The Cello Player At The Royal Wedding Made History Even Before Performing For Meghan & Harry
On May 19, Meghan Markle and Prince Harry will finally tie the knot. Every detail of the royal wedding is sure to be beautiful, including the music. And when it comes to one musician in particular, the cellist at the royal wedding made history before even performing at this historical event. His name is Sheku Kanneh-Mason and he was named BBC's Young Musician of the Year in 2016. The classical music prodigy was the first black winner of the competition since its founding 38 years ago.
After winning Young Musician of the Year, Kanneh-Mason continued to break records He debuted his first full-length album, Inspiration, in January 2018. According to the BBC, the release was number one on the classical charts and debuted at number 18 on the UK albums chart, making him the youngest cellist to ever make it into the countdown.
The announcement that Kanneh-Mason had been selected was shared by Kensington Palace on Twitter in April. The post noted that Prince Harry saw Kanneh-Mason perform in London as part of an event for the Halo Foundation, an Antiguan charity. Harry was likely involved in the decision, but it was Markle who delivered the message to the cellist. "I’m so excited and honoured to perform at Prince Harry and Meghan Markle’s wedding," the 19-year-old tweeted in response to the news. "I was bowled over when Ms Markle called me to ask if I would play during the ceremony, and of course I immediately said yes!!! What a privilege. I can’t wait!"
According to the Royal Family's official website, Markle and Prince Harry both put a lot of effort into choosing the musical guests to perform at the wedding service at St. George's Chapel. The music will be supervised by James Vivian, the director of music for the venue and leader of the Choir of St. George's Chapel. In addition to Kanneh-Mason playing the cello, Karen Gibson and the Kingdom Choir, Baroque singer Elin Manahan Thomas, trumpeter David Blackadder, and many more will perform.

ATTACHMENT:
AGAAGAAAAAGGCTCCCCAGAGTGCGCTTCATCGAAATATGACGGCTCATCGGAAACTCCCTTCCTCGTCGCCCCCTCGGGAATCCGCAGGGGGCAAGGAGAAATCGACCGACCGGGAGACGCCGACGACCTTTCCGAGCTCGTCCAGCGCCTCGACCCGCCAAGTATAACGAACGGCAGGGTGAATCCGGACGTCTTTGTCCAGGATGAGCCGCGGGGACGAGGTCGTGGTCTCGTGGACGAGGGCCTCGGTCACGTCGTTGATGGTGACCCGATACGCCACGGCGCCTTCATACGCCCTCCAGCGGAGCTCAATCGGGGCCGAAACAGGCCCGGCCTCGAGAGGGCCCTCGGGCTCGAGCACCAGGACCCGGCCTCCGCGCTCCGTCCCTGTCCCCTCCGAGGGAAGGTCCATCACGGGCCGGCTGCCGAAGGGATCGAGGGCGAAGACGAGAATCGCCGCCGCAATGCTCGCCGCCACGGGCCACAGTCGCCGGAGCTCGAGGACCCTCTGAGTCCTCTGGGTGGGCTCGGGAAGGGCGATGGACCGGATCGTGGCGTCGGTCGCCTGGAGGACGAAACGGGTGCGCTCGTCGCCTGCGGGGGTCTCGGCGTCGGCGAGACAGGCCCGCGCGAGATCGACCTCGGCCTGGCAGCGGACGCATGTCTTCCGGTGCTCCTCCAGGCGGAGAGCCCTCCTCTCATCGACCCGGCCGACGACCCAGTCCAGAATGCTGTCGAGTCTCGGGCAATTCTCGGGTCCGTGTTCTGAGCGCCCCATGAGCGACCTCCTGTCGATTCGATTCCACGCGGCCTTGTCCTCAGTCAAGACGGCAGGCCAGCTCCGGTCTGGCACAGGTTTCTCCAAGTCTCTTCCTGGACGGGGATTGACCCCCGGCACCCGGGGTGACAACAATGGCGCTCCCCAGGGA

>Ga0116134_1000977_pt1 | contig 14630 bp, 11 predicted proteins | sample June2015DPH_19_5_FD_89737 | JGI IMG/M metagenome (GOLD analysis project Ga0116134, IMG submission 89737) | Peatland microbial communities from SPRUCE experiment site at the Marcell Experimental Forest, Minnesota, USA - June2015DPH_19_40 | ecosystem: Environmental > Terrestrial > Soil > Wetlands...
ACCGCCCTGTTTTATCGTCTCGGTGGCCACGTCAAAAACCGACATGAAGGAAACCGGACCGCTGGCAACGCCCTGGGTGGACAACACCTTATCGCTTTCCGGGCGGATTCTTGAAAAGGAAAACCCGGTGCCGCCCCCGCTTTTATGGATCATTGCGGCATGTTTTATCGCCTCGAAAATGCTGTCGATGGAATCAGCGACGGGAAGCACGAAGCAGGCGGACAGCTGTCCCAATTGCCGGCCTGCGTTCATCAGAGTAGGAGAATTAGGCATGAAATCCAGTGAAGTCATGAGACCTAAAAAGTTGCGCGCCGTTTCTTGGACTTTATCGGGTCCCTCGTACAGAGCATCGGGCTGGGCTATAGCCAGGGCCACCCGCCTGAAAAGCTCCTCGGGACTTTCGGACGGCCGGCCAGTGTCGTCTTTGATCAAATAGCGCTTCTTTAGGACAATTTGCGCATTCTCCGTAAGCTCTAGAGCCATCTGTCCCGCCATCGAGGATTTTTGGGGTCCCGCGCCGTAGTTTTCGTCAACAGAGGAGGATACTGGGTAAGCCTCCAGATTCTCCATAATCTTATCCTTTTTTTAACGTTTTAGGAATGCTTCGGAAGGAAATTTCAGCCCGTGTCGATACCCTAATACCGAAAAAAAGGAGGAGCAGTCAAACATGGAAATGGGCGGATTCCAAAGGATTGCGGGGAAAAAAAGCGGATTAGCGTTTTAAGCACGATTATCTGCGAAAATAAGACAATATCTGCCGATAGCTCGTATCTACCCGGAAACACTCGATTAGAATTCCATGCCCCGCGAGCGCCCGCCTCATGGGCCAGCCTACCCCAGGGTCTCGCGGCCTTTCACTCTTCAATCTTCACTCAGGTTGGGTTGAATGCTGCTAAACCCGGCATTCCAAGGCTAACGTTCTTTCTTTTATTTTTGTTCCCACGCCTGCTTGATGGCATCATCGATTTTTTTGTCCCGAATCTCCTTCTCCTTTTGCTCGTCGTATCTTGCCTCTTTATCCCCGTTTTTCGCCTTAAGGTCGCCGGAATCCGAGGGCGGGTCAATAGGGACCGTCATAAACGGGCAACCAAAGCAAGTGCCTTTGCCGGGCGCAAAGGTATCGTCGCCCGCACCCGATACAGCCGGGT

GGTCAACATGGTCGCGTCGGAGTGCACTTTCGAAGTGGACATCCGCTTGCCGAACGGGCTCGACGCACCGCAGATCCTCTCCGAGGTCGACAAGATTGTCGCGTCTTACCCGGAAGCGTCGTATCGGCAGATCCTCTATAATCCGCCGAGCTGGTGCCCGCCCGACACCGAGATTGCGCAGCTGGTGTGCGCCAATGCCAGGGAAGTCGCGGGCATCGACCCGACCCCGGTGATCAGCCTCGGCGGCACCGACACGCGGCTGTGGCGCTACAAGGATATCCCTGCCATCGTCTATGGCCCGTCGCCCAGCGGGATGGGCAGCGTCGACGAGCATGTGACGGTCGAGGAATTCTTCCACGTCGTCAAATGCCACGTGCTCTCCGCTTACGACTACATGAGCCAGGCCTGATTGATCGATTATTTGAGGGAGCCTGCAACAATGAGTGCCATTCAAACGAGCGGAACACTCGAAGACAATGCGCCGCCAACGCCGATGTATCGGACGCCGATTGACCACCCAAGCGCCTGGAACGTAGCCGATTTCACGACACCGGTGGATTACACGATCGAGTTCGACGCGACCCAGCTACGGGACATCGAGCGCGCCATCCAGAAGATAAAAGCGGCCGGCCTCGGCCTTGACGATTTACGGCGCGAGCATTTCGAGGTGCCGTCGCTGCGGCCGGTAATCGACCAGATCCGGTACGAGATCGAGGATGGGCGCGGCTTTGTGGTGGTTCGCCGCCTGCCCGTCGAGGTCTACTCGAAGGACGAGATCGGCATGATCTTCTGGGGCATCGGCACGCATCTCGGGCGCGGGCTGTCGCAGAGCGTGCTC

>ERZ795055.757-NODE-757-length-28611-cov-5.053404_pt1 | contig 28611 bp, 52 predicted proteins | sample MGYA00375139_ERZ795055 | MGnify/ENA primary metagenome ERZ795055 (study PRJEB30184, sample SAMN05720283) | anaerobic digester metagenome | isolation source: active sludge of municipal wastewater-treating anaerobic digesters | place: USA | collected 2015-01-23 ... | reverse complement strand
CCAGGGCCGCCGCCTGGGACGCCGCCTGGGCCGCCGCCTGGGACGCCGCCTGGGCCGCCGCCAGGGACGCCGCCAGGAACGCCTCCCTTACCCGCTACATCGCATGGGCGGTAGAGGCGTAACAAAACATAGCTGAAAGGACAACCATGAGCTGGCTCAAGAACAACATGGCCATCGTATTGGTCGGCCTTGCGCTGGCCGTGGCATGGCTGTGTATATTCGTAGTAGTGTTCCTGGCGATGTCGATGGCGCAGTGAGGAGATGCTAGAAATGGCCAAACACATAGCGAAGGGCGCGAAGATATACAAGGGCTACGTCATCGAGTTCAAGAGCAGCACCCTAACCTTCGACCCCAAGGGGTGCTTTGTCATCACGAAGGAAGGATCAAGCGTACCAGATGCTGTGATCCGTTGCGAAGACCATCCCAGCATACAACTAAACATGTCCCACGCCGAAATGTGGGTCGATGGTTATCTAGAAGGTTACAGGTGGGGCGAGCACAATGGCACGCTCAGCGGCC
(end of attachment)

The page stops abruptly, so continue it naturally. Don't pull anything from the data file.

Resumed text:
Kanneh-Mason will be prepared for the high-stakes performance, as he has a lifetime of experience. He attends the Royal Academy of Music, according to his family's site, and has six musical siblings. According to the Royal Family's site, he's also passionate advocate for classical music accessibility. And on top of that, he is the Junior Ambassador for London Music Masters, a music education charity.
The cellist is also used to being in the spotlight. In 2015, he competed on Britains Got Talent with his siblings as a classical group called the Kanneh-Masons. In 2017, he performed a rendition of Leonard Cohen's "Hallelujah" during an in memoriam at the BAFTA awards. According to Classic fm, he was the first musician to be invited to perform at the event twice, returning the BAFTAs for a second year in February, where he performed "Evening of Roses" with four of his siblings.
In addition to these prominent television and live performances, he's also a highly decorated musician. He was the winner of the Duet Young Instrumentalist award from the Royal Philharmonic Society in 2016, and won the Times Breakthrough Artist award at the Sky Arts Awards in London in 2017, according to IMG Artists.
The Royal Wedding will begin with a traditional ceremony at St. George's Chapel on the grounds of Windsor Castle. It's here that the selected musicians will play, including Kanneh-Mason. The newlyweds then have a mile-long procession to greet the public, and will attend a reception with close family and friends at Frogmore House.
Many details of the royal wdding has been picked specially by Prince Harry and Meghan Markle. From the flowers to the cake, the couple have personalized each piece of the ceremony and reception. This includes the music, and Kanneh-Mason is sure to be just as mesmerizing at the ceremony as he was the first time Prince Harry saw him perform.